Adapted from the first novel of Tom Rob Smith’s award-winning trilogy, Child 44 is a dense crime thriller steeped in the suspicion and paranoia of the Stalin-era Soviet Union.
Scriptwriter Richard Price faces an uphill battle – one he doesn’t always win – to condense more than 400 pages of political intrigue and sinewy subplots into a free-flowing narrative that won’t distract multiplex audiences from their popcorn.
He succeeds in fits and spurts, aided by Swedish director Daniel Espinosa, who energised the Denzel Washington and Ryan Reynolds thriller Safe House, and performs some of the same magic here in propulsive action sequences.
Espinosa flexes his muscles in compelling early scenes, recreating a key moment in the Battle of Berlin in 1945, when Soviets raised their flag over the Reichstag building.
War-hardened soldier Leo Demidov (Tom Hardy) is the man wielding the standard, cheered on by best friend Alexei Andreyev (Fares Fares), while cowardly comrade Vasili Nikitin (Joel Kinnaman) watches enviously from the sidelines.
Fast-forward eight years and these three men are working side by side as Moscow’s secret police under the aegis of Major Kuzmin (Vincent Cassel).
Some of the cast are more comfortable than others with the thick Russian accents, including a couple of noticeable wobbles
Alexei’s young son dies on the train tracks in suspicious circumstances and the grieving father becomes convinced that a murderer is on the loose.
When Leo investigates, Kuzmin shoots him down: ‘Stalin tells us murder is strictly a capitalist disease.’
Soon after, Leo’s wife Raisa (Noomi Rapace) is branded a traitor but the policeman refuses to disown her.
‘You should have given me up – that’s what wives are for,’ she coldly informs him, before they are banished to the bleak industrial town of Voualsk.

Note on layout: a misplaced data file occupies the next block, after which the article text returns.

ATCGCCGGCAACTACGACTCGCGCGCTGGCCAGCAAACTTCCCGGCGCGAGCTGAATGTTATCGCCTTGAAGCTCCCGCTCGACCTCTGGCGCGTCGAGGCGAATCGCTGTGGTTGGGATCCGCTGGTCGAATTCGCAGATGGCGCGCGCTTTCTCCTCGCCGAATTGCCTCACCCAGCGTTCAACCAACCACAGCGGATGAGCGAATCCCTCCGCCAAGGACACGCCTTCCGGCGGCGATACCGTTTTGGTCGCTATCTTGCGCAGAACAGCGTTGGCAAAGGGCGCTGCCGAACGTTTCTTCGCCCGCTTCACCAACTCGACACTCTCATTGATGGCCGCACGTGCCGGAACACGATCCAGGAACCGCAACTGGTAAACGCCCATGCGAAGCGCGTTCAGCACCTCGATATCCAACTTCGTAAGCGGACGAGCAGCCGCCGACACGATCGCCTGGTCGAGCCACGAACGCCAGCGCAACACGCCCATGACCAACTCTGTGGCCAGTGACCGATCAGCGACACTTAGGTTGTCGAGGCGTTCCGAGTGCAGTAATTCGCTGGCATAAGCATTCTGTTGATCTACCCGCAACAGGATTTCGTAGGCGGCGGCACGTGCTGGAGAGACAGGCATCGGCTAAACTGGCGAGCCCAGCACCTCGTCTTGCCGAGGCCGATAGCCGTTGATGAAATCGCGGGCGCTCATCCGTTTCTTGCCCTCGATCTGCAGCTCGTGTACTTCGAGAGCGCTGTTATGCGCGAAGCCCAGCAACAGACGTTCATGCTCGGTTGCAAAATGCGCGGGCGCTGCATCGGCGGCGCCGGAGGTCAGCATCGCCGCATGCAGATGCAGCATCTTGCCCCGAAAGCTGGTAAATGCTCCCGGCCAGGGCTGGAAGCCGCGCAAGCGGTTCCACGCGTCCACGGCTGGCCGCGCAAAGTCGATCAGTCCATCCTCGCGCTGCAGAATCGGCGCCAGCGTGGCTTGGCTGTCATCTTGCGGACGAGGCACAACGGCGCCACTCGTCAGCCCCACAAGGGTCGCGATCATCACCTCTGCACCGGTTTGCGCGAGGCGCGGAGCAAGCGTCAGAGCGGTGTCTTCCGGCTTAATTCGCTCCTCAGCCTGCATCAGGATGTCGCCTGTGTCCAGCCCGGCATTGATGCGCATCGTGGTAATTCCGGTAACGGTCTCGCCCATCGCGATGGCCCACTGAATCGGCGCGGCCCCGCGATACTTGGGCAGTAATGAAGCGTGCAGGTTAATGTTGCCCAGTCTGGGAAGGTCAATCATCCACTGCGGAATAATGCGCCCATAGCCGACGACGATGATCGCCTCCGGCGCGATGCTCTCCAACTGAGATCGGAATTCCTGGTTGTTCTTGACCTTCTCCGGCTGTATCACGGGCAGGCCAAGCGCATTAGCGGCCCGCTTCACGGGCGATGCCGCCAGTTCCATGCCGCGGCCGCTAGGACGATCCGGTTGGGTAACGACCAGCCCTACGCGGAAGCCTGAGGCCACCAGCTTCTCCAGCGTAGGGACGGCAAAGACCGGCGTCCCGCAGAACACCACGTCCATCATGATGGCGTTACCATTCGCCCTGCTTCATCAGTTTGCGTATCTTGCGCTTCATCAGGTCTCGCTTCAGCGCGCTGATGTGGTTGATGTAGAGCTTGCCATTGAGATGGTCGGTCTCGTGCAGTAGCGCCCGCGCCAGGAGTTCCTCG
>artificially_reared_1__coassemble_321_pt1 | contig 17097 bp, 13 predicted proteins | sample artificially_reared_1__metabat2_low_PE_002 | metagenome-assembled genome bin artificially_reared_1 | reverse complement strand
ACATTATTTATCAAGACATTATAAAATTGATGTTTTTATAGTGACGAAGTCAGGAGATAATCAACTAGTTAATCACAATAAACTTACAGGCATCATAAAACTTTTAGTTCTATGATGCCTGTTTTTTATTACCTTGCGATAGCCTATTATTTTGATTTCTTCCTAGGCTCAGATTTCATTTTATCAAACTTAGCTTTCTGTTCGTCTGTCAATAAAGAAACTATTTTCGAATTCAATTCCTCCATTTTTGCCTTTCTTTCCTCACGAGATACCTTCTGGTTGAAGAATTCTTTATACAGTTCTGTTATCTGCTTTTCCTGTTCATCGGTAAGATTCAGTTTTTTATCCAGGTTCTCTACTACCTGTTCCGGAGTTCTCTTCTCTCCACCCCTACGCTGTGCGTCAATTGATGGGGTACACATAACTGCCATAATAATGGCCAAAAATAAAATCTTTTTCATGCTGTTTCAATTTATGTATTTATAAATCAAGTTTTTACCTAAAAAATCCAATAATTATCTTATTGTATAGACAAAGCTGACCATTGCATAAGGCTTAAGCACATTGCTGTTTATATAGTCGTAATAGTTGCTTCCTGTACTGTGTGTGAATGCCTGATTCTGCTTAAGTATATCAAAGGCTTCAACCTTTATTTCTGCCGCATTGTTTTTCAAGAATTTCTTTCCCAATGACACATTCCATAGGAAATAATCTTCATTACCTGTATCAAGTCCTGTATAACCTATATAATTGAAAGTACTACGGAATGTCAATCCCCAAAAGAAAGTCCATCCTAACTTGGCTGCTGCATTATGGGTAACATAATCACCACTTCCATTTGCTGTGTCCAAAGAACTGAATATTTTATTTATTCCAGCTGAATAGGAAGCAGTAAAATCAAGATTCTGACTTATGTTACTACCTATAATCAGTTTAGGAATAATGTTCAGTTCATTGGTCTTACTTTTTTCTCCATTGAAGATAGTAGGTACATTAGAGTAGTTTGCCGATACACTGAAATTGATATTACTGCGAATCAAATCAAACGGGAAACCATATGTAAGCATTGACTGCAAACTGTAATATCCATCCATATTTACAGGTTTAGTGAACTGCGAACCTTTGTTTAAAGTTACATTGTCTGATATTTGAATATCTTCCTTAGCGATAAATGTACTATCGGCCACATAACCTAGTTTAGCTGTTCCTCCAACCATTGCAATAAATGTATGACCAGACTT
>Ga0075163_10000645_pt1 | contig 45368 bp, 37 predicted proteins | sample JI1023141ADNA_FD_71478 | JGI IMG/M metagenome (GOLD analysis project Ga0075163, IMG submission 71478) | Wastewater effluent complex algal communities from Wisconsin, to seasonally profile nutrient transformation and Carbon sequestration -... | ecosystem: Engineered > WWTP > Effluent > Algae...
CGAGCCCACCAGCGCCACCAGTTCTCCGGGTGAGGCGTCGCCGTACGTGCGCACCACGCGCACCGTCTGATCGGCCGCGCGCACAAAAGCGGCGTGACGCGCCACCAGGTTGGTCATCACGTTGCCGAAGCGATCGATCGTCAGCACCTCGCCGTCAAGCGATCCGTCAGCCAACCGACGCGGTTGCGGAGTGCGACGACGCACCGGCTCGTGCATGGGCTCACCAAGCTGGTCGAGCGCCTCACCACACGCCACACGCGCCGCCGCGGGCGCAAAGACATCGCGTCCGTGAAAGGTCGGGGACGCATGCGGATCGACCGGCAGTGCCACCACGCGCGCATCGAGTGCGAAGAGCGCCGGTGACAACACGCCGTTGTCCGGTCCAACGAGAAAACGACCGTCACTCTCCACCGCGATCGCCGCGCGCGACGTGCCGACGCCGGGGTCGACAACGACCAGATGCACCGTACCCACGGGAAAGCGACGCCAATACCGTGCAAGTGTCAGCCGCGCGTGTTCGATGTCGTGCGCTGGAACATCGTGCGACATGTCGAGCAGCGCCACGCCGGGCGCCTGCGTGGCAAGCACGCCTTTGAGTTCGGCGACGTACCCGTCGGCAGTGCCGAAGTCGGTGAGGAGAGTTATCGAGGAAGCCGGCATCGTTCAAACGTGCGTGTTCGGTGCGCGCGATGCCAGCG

Leo is determined to unmask the boy’s murderer and joins forces with local lawmaker General Nesterov (Gary Oldman) to disprove Stalin’s assertion that there can be no murder in paradise.
Meanwhile, the unlikely culprit, a factory worker called Vladimir (Paddy Considine), hunts more unsuspecting victims with impunity.
Based on the real life case of Andrei Chikatilo, the so-called Butcher of Rostov, who was sentenced to death for 52 murders, Child 44 is a slow burn that gets bogged down in exposition.
Some of the cast are more comfortable than others with the thick Russian accents, including a couple of noticeable wobbles.
Hardy is a typically brooding and emotionally conflicted central figure, who is forced to address his own transgressions when murderer Vladimir scolds: ‘Hero, monster – we are both killers, you and I.’
The bitter rivalry with Kinnaman’s backstabbing compatriot is sketched in broad strokes while Rapace’s love interest feels slightly undernourished as well.
Espinosa sustains tension, despite occasional dramatic detours that prolong the running time to a testing 137 minutes.